Theater Reviews by Morna

Theater Reviews by Morna

Morna Martell


Back in the 1980’s, when I was The Broadway Critic for The Hollywood Reporter, I reviewed a number of fabulous dramas that sadly bit the dust! The reason being that the NY Times critic dismissed these plays and they disappeared in short order. Here are my still vivid memories of two great works that deserve to be revived since their themes still resound today.



A Professor of English at U. Connecticut, this was Dulack’s first play and the NYTimes critic massacred him: “… isn’t the worst production of this limp Broadway season, but it just may be the most pointless. The evening’s nonfiction subject – fanatical cults of the Jim Jones ilk – has already been examined ad infinitum in print, movies and television programs. The play’s author, Tom Dulack, has nothing new or enlightening to say about this phenomenon and little discernible facility for playwriting.” The show closed after 4 performances.


Actually, the story was wildly contemporary for the 1980’s, with a desperate couple hiring a renowned de-programmer to kidnap their son and rescue him from the cult he has joined. The young man is a match for the cynical adults since their arguments and threats cannot pierce his rejection of all their values. In the end nothing can keep him from re-joining his fellow dropouts except one thing. The door is open, he can leave, but mockingly his captor has left a classical record – Rachmaninoff? Tchaikovsky? – playing as dawn is breaking. The boy’s decision had the audience in shocked emotional silence for perhaps 60 seconds.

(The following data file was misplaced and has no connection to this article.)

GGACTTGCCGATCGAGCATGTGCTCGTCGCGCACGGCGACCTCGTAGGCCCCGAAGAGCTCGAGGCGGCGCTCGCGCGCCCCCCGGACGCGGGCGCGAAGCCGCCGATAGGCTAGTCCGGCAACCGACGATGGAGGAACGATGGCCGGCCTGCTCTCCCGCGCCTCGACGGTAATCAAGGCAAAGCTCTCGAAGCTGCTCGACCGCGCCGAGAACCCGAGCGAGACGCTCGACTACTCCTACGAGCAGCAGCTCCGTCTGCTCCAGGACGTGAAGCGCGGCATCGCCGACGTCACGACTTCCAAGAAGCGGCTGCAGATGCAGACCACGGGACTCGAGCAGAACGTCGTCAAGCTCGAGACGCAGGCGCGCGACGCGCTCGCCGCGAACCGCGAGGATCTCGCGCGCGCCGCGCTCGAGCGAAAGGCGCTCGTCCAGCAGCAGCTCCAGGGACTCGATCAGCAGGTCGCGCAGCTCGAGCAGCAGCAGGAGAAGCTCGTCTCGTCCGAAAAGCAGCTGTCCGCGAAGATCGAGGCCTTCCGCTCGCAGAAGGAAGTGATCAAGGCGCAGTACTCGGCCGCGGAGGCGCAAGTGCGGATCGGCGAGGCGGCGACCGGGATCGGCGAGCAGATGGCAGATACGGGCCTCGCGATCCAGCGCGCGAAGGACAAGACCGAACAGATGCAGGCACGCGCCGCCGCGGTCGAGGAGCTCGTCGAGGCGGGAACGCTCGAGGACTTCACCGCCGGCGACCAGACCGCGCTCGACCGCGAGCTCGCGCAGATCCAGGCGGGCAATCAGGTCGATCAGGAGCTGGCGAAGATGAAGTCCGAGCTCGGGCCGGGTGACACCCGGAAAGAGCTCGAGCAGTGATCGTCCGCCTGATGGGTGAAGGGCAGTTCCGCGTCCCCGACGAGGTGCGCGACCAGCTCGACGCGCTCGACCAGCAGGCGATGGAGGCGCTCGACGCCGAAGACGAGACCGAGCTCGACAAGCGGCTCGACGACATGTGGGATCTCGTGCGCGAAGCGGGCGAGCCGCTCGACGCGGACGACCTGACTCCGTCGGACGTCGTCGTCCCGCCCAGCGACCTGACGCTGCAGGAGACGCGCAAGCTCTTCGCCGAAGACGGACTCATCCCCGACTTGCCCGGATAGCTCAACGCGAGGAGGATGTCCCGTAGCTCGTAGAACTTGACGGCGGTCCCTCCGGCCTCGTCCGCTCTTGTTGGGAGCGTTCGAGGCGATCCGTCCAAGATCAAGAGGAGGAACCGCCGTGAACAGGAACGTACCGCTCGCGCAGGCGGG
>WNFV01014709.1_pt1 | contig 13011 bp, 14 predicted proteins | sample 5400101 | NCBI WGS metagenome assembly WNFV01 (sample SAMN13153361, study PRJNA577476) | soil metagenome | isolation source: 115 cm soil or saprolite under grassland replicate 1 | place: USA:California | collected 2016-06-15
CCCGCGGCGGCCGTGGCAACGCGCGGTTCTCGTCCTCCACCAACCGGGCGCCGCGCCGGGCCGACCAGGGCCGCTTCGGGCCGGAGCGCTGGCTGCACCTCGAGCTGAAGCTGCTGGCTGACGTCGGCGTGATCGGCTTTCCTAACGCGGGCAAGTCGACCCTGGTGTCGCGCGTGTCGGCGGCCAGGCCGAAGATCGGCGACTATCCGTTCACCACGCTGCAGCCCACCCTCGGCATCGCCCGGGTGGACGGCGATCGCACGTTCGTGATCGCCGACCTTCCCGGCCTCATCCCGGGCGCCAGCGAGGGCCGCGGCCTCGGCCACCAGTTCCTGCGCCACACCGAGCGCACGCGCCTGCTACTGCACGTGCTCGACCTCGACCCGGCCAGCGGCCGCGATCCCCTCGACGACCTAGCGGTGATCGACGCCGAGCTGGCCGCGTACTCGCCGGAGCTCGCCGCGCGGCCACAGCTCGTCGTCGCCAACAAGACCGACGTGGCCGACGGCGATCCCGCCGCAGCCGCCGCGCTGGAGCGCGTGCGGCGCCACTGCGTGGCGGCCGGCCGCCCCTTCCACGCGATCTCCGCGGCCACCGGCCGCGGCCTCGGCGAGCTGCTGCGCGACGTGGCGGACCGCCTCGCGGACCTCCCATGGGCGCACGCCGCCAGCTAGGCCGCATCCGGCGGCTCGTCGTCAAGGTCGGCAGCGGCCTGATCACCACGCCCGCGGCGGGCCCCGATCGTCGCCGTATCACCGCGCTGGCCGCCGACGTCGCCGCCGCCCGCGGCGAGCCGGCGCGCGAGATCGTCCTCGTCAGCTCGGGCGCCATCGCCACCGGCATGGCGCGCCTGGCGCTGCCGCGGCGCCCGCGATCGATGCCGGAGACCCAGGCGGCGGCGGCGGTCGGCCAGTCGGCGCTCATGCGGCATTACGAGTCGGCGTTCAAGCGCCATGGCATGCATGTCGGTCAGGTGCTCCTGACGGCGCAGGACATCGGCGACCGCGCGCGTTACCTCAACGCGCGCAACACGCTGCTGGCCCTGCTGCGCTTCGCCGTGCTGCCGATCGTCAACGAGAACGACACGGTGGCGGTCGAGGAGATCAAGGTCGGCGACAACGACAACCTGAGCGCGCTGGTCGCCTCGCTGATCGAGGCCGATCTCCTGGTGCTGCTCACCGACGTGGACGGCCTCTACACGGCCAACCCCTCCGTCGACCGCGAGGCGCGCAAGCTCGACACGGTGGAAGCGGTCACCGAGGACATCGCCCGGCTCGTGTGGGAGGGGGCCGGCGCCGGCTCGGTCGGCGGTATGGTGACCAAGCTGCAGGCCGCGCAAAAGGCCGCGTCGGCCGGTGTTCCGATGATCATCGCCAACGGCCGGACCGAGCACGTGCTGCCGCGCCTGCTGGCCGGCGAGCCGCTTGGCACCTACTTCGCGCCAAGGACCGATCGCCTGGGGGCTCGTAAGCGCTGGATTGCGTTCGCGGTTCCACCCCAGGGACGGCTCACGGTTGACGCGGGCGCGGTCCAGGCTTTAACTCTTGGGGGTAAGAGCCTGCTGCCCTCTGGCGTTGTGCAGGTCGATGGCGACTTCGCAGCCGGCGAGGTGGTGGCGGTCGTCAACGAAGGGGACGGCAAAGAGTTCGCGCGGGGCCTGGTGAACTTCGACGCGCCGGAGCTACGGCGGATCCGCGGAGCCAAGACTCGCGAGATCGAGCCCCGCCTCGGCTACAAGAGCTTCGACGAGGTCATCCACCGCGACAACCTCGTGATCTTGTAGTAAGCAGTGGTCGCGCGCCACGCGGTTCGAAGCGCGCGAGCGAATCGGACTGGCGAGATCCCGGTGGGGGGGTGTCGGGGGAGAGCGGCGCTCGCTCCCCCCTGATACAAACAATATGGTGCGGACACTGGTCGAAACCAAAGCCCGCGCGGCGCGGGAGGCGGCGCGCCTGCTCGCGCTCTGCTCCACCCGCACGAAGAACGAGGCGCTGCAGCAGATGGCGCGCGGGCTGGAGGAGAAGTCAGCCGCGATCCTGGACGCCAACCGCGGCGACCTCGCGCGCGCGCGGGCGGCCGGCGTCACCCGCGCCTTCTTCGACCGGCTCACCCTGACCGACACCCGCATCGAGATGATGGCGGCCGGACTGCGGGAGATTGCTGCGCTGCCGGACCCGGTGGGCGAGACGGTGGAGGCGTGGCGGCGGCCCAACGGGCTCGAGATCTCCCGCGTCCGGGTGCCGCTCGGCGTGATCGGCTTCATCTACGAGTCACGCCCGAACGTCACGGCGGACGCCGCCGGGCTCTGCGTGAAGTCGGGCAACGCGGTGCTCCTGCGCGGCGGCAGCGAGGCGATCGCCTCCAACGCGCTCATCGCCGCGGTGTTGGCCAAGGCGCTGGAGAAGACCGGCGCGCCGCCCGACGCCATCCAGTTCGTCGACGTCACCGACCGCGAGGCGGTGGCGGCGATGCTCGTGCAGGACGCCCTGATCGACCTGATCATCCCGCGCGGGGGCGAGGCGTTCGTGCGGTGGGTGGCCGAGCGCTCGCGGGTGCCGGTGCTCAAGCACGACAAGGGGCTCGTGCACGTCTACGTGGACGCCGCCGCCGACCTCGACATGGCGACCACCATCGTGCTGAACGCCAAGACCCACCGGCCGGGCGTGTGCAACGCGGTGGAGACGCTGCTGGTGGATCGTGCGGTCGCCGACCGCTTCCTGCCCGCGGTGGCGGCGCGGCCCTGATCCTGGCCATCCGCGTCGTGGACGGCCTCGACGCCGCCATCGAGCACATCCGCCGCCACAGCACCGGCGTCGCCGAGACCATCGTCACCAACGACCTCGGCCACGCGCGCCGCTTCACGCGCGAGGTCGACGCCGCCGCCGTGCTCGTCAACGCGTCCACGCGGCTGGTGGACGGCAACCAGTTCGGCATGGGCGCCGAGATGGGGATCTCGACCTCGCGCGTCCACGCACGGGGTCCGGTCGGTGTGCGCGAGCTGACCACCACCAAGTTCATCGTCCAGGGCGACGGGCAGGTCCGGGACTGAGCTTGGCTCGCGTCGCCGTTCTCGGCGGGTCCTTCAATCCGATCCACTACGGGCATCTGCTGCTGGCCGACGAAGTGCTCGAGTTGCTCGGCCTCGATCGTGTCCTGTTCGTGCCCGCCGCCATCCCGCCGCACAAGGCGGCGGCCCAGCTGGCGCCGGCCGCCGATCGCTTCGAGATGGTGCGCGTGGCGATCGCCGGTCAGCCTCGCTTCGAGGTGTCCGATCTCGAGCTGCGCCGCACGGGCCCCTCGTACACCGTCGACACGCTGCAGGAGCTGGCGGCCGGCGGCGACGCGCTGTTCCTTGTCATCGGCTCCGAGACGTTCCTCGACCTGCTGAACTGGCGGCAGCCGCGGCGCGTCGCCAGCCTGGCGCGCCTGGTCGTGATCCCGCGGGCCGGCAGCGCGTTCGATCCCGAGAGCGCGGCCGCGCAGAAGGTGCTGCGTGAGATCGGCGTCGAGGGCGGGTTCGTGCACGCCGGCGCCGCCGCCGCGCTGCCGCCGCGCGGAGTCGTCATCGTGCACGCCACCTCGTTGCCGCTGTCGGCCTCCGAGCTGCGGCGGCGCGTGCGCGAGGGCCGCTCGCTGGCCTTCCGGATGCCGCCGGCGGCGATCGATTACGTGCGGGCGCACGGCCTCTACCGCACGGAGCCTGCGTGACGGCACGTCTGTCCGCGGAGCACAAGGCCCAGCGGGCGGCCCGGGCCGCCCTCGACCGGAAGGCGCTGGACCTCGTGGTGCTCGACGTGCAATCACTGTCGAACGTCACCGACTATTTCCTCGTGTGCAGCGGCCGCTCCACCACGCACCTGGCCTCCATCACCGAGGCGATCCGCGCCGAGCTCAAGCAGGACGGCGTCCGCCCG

Happily, Tom Dulack went on to write more Broadway plays and received The Kennedy Center’s New American Plays Award, and The Kaufman and Hart Prize for New American Comedy. Prolific director John Tillinger had brought this play to Broadway from Long Wharf Theatre, Connecticut and four years later I met him at Sardi’s Tony Awards Gala. When I told him that I considered “Solomon’s Child” one of the best plays I ever reviewed he lit up and thanked me for helping heal the wound he suffered after its harsh rejection.



Here in 1984 was an intriguing and passionate play exploring the capacity for evil in all of us. Using a unique way of pursuing his theme, Kopit made it seem almost autobiographical, with John Shea as stand-in for himself. A mysterious man offers a playwright unlimited wealth if he will write a play about the nuclear crisis. “Why me?” asks the playwright? The man explains “your greatest trait is innocence” yet he perceives in him ”a thorough understanding of evil.” Told in three acts, this culminates in one carefree scene when the playwright realizes that even he is capable of committing an unthinkable crime.

The play, directed by Harold Prince, was dismissed by the NYTimes critic who clearly missed the point. In spite of other perceptive reviews, and even though the audience reaction was again a stunned silence followed by wild applause, it closed after 33 performances. A Theater Legend: I heard that Arthur Kopit was outside the Music Box Theatre as “End Of The World” was closing and the critic, Frank Rich, passed by. Kopit chastised him saying that when they were in Harvard together Rich had passion for theater that spoke to justice and saving mankind and now he had sold out! Rich, now the illustrious NY Times critic, just gave an enigmatic smile and went on by. Wish I coulda been there…

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